• Assessing and understanding potential safety hazards associated with drilling wells and running pipelines through sediments containing gas hydrates.
  • Developing a database of existing seismic, core, log, thermo physical and biogeochemical data to identify current hydrate containing sites in deepwater Gulf of Mexico.
  • Using existing knowledge to choose several sites in the deepwater Gulf of Mexico for field tests.
  • Planning and executing a drilling and sample collection field testing program to collect data and obtain cores to characterize the hydrate containing sediments in the Gulf of Mexico.
  • Using existing data and data collected during the project to develop wellbore and seafloor stability models pertinent to hydrate containing sediments in the Gulf of Mexico.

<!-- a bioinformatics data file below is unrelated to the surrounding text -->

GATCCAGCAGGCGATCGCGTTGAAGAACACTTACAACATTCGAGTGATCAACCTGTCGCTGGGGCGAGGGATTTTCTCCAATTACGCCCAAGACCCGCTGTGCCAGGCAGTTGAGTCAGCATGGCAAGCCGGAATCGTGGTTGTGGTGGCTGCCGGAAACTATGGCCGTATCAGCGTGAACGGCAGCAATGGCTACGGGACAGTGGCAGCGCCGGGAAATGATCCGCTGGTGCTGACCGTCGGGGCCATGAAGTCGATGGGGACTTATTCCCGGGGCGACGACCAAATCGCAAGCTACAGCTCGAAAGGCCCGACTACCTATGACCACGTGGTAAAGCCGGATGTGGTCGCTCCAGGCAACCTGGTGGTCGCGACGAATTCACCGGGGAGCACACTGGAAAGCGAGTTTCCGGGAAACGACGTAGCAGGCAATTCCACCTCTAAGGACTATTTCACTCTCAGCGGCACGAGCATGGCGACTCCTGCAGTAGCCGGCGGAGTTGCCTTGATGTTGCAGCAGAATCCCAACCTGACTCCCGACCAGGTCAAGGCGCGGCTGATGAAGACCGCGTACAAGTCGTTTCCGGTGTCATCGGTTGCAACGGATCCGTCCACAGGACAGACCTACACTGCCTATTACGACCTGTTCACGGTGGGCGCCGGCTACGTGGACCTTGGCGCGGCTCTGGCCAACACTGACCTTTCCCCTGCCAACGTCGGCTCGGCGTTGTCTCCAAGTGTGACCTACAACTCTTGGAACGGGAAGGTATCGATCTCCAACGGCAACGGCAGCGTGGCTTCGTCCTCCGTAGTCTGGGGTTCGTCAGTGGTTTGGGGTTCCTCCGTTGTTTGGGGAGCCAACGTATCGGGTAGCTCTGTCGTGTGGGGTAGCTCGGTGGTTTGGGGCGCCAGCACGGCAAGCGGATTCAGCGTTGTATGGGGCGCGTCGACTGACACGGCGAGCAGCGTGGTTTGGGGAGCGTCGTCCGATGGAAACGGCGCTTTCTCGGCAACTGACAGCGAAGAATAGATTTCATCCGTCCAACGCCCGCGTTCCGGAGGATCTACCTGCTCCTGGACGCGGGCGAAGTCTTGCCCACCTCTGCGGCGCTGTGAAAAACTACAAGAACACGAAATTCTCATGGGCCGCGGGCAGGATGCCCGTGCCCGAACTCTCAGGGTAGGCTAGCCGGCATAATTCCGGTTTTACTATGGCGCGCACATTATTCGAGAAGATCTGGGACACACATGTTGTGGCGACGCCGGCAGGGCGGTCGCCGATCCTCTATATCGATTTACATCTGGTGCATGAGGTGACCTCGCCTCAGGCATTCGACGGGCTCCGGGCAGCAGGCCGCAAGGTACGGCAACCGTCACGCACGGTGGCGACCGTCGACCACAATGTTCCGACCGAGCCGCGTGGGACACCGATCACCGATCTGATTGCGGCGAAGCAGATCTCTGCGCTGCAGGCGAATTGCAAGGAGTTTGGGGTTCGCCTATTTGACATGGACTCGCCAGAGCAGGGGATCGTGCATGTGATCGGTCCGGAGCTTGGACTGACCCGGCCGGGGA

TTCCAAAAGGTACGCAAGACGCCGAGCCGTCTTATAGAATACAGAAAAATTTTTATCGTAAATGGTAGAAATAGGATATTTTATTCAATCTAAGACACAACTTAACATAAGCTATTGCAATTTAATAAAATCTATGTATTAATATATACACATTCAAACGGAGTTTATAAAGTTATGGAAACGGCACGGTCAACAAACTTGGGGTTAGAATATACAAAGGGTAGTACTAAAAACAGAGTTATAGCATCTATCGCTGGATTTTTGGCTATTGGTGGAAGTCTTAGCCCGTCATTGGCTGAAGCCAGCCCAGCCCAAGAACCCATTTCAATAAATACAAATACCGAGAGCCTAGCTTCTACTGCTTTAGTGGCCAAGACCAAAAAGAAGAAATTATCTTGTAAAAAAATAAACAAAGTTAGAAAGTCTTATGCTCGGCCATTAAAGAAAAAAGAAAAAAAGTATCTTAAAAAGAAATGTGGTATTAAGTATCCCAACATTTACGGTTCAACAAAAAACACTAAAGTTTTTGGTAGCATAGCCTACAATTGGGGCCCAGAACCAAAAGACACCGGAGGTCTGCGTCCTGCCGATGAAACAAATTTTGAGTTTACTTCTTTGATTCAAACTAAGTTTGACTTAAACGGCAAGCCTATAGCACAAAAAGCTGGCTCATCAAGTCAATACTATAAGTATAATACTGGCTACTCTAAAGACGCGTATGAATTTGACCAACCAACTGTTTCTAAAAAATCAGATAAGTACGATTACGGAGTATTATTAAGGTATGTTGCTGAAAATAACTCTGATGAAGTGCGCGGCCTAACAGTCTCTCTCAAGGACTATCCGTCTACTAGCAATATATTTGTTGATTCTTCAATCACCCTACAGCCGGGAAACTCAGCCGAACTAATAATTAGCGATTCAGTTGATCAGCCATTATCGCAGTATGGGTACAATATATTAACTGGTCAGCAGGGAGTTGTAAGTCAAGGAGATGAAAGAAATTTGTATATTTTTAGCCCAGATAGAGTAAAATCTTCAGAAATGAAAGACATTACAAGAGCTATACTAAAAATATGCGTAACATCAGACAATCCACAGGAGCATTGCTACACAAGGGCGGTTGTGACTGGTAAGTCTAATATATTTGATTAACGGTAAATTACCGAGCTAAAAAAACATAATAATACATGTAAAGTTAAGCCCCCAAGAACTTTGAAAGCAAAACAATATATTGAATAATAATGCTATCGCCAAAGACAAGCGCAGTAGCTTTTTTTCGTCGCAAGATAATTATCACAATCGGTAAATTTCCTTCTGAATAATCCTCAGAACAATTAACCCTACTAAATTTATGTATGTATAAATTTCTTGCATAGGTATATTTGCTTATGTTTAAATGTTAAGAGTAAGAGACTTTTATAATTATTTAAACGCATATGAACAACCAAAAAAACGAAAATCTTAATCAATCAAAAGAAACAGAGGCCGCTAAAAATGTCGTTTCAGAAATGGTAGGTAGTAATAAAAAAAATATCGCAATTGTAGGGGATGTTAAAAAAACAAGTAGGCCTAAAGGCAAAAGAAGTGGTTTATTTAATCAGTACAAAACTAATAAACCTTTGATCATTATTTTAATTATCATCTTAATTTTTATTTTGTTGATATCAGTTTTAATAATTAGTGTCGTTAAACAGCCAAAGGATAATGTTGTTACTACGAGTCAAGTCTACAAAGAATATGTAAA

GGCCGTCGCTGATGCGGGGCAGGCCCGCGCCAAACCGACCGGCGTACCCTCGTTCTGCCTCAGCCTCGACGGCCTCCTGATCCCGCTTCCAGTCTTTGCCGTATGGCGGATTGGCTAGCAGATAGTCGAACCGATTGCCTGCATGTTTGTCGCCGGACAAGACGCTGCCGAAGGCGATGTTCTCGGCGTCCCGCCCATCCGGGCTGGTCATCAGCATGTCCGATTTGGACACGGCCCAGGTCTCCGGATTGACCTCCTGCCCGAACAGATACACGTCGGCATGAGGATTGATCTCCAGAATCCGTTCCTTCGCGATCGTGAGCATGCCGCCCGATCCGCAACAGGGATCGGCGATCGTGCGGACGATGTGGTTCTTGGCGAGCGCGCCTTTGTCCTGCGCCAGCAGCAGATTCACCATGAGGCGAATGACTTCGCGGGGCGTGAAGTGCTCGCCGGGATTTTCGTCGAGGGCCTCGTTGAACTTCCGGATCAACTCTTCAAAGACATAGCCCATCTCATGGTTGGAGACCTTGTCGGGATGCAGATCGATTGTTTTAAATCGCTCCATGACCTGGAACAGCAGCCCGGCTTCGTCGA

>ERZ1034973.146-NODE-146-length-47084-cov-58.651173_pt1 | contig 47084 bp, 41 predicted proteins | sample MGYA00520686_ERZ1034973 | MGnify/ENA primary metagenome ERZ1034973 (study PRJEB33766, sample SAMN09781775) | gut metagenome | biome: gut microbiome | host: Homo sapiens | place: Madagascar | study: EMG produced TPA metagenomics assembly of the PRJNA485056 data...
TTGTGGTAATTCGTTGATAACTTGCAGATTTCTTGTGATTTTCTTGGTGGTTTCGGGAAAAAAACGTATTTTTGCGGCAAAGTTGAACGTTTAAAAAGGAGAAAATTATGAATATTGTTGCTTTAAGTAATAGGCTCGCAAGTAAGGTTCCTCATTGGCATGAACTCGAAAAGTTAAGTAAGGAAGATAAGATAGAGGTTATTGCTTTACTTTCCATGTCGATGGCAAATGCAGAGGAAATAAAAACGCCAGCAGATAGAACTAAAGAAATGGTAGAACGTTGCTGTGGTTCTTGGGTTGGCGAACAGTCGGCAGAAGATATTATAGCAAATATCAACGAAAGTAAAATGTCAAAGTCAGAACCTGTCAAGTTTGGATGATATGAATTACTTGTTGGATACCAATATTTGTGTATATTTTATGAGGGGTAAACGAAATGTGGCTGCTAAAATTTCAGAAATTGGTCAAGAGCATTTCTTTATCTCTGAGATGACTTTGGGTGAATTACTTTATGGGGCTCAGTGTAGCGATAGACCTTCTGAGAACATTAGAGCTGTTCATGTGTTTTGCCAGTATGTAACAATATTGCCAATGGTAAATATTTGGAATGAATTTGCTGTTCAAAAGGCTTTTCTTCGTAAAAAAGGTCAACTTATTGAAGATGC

The first phase, concluded last year, was devoted to data collection, analysis, model development and generating protocols to detect and characterize the hydrate containing sediments. The results will be used to plan and execute phase II's drilling, sampling and data collection field program.

The goal of the recently begun phase II is to drill and core up to a dozen or more 1,000- to 2,000-foot test wells through bedded hydrate deposits, probably starting in April.

The JIP comprises three technical teams—a gas hydrates characterization team, a seafloor stability team led by Smith and a drilling and coring team.

"Each team has hosted a workshop to identify the critical issues in each area, and several contracts have been awarded to fill the knowledge gaps identified in those meetings," Smith said.